Massive Red Tide Off the Coast of Florida

PHOTO: A girl looks at the algal bloom at Clovelly Beach on Nov. 27, 2012 in Sydney, Australia.

Southwestern Florida residents are being alerted to a massive red tide that is blooming and continuing to grow near the coastline.

Researchers are saying that it stretches 60 miles wide and 90 miles long in the Gulf of Mexico, and is the largest since 2005.

PHOTO: This satellite image provided by NOAA shows the algae bloom on Lake Erie in 2011.
NOAA/AP Photo
PHOTO: This satellite image provided by NOAA shows the algae bloom on Lake Erie in 2011.

A red tide is a natural occurrence, and this particular type happens when a microscopic algae multiplies. This algae is called Karenia brevis (K. brevis for short) and produces toxins that can attack the central nervous system of fish and birds.

The red tide is still about 20 miles away from the coast, but if it reaches within 1 mile, that's when it can affect humans. This could be a possibility by the end of the month if weather systems do not interfere. The force of the waves at the shoreline can actually break up the K. brevis molecules and release these toxins into the air. These toxins are not deadly, but can be irritating to people with asthma and allergies, causing upper respiratory problems and a skin rash.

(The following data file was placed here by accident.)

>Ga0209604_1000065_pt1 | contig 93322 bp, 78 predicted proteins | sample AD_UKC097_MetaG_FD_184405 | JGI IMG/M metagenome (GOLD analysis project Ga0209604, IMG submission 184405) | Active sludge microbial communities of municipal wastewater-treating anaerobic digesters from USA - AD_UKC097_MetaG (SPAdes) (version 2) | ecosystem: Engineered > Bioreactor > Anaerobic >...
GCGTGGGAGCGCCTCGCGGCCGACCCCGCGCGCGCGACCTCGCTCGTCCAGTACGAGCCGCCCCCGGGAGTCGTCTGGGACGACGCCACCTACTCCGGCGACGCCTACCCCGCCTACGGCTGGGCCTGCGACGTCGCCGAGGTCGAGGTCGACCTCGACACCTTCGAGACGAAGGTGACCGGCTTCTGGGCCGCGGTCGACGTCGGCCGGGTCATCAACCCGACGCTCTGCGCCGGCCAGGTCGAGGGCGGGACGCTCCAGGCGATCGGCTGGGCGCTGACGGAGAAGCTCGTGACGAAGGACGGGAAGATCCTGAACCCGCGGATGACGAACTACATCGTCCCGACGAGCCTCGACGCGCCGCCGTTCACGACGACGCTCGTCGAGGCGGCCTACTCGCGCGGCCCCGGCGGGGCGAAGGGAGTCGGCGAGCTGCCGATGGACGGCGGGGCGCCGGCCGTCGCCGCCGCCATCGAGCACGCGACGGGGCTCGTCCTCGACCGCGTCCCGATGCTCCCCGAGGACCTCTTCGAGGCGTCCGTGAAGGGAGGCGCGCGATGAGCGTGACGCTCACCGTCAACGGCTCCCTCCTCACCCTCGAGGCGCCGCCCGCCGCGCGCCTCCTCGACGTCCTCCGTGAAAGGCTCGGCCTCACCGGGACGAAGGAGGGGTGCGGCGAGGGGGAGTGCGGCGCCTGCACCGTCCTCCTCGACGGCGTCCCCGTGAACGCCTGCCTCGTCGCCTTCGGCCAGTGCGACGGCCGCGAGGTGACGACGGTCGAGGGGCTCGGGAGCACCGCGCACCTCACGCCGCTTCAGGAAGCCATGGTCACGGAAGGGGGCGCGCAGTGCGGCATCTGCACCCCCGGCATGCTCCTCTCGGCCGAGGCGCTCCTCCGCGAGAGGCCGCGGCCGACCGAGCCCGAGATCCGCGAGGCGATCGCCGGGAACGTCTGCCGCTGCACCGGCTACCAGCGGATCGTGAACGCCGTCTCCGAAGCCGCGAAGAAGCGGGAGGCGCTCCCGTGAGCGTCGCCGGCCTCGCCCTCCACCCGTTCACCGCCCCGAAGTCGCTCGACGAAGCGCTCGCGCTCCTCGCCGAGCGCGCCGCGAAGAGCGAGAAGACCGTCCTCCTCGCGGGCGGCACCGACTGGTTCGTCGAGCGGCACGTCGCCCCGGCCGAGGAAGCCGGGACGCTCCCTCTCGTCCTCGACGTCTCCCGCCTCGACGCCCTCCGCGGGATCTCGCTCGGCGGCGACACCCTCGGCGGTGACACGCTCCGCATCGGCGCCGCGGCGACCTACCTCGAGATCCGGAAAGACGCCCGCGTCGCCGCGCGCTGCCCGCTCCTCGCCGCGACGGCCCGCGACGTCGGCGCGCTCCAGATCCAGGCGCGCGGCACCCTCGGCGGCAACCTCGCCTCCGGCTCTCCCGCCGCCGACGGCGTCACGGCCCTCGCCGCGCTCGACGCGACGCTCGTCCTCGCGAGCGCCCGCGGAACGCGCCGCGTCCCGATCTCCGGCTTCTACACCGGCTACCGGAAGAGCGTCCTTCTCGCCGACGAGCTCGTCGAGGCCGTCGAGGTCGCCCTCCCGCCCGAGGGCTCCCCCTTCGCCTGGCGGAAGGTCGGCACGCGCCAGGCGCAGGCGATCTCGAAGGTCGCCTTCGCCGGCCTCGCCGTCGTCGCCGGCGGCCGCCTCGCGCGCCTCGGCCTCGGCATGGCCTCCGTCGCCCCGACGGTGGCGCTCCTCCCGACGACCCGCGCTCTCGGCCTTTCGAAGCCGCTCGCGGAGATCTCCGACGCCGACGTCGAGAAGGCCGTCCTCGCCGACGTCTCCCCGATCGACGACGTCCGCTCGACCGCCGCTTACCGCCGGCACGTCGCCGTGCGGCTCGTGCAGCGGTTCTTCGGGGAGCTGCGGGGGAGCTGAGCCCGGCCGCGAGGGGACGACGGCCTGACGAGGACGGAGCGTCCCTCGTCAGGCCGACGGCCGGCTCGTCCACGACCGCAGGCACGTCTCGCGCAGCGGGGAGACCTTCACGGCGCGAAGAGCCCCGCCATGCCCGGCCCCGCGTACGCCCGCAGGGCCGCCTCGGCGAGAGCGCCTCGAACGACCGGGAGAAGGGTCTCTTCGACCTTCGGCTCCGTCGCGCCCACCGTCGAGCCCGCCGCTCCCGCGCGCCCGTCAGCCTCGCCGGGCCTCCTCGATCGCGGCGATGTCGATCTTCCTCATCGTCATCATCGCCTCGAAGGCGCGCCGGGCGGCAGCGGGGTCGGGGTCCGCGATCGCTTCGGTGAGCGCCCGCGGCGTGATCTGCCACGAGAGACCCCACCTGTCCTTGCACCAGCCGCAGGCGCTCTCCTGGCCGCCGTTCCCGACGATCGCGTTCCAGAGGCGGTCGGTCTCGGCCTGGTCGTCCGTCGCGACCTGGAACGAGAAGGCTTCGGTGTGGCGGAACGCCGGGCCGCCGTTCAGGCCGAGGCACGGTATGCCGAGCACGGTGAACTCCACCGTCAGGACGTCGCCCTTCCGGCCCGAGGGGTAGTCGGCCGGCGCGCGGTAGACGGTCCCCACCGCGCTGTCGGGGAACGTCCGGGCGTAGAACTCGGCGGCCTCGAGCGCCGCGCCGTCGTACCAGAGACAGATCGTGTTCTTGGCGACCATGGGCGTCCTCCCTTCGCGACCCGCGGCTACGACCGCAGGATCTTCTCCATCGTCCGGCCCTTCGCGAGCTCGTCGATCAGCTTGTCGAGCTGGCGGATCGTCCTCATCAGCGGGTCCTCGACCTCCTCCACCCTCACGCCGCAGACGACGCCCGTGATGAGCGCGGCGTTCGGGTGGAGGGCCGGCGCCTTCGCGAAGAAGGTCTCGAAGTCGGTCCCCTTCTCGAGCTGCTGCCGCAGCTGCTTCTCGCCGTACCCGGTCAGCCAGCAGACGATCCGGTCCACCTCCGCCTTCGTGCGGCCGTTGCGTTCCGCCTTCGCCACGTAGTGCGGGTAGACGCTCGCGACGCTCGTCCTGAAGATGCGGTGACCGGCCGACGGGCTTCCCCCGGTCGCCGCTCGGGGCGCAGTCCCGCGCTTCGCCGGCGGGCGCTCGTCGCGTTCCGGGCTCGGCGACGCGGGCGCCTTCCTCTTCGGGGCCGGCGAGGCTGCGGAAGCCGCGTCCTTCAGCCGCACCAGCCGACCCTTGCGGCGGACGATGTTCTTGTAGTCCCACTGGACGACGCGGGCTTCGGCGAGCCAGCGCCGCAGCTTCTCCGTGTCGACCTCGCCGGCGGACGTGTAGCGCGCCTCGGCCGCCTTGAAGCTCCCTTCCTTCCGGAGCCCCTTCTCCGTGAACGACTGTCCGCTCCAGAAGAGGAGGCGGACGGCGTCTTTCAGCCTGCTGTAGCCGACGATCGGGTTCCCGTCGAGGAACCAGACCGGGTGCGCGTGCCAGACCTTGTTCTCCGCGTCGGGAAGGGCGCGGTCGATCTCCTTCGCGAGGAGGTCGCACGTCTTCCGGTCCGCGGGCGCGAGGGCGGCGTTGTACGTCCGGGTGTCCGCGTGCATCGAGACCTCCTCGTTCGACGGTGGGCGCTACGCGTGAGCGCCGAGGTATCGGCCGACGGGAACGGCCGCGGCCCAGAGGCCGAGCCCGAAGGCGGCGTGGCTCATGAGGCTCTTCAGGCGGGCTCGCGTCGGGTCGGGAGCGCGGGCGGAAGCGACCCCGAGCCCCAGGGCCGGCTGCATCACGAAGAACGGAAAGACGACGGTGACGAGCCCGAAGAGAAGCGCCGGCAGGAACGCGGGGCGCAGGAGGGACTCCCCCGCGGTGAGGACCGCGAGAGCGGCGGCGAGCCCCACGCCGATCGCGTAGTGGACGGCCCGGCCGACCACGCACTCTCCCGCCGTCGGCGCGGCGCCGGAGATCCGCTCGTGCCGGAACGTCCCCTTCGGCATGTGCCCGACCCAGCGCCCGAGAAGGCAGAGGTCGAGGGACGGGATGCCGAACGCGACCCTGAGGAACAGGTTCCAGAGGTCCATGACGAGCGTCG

PHOTO: An algae called noctiluca scintillans mass propagated and caused red tide in Shenzhen, Guangdong, China on April 10, 2012.
TopPhoto/AP Photo
PHOTO: An algae called noctiluca scintillans mass propagated and caused red tide in Shenzhen, Guangdong, China on April 10, 2012.

Red tides are part of the natural system in the Gulf and have been observed in Florida since the 1700s. Trying to alter or stop the bloom is difficult considering it can affect the well-being of other marine life and animals.

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